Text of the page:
On his part, Chairman of the Southern Kaduna Elders’ Forum and former military governor of Rivers State, Gen Zamani Lekwot (rtd), who described Yero as a promising young man, said he was positive that the governor would not disappoint the people.
He, however, stressed the need for Yero to maintain peace and stability in the state so that the people can support him to succeed.
“We paid him a condolence visit over the death of his boss. He is a promising young man, an accountant by profession who worked with the late governor. The person he has taken as his deputy is also a qualified accountant. So, accountant plus accountant in my view will promote probity and accountability. From the little he said, he struck me as a young man who knows his onions. We the elders went there to assure him of our support.

“We told him we will mobilise our people to support him in completing the programmes he started with the late governor. In our position as elders, peace and stability is what we need to support the leaders to take us to the Promised Land. I don’t know him as a person; I have never met him, but as the philosopher said, first impression lasts longer. There is no doubt that he sounded like a promising young man who is well focused,” Lekwot said.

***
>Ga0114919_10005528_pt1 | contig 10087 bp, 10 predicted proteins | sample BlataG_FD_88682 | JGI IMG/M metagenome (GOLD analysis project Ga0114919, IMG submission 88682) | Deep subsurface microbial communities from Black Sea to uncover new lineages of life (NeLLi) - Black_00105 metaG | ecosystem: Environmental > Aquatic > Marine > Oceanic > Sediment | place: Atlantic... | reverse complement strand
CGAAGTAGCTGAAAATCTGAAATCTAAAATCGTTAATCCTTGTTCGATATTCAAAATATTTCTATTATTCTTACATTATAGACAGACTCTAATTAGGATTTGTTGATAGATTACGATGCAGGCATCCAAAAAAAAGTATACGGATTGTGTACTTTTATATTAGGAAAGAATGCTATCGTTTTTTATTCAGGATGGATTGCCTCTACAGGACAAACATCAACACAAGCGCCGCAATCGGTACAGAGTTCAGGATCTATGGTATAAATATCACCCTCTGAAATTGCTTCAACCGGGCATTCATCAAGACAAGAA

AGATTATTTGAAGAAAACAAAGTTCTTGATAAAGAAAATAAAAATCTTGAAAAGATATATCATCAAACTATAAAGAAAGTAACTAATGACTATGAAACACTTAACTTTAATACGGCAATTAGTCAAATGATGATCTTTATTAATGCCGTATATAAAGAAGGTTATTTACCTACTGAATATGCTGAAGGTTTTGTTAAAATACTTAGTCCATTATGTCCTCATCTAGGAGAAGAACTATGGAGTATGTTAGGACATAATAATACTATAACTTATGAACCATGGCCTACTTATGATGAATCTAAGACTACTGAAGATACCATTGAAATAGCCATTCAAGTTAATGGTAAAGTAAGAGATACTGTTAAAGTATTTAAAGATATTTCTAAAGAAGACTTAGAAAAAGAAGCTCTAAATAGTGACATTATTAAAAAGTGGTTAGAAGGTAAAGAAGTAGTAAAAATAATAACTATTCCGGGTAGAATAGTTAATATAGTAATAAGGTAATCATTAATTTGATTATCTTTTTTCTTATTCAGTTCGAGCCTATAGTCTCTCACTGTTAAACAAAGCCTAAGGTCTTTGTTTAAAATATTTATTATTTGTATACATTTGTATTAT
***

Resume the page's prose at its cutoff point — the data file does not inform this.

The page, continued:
Also, speaking on the expectations from Yero, President, Arewa Defence League, Alhaji Murtala Abubakar, noted that Kaduna is a complex state to govern and requires somebody with wisdom and a sense of justice and fair play to get the support of all sections of the state.

He said for the governor to succeed, he must strike a balance among the diverse ethnic, religious and political interests in the state as well as carry all sections of the state along. “We know that he owes his rise to limelight to Vice-President Namadi Sambo, he must avoid being a stooge to the vice-president otherwise he may not get the support of the contending political interests in the state.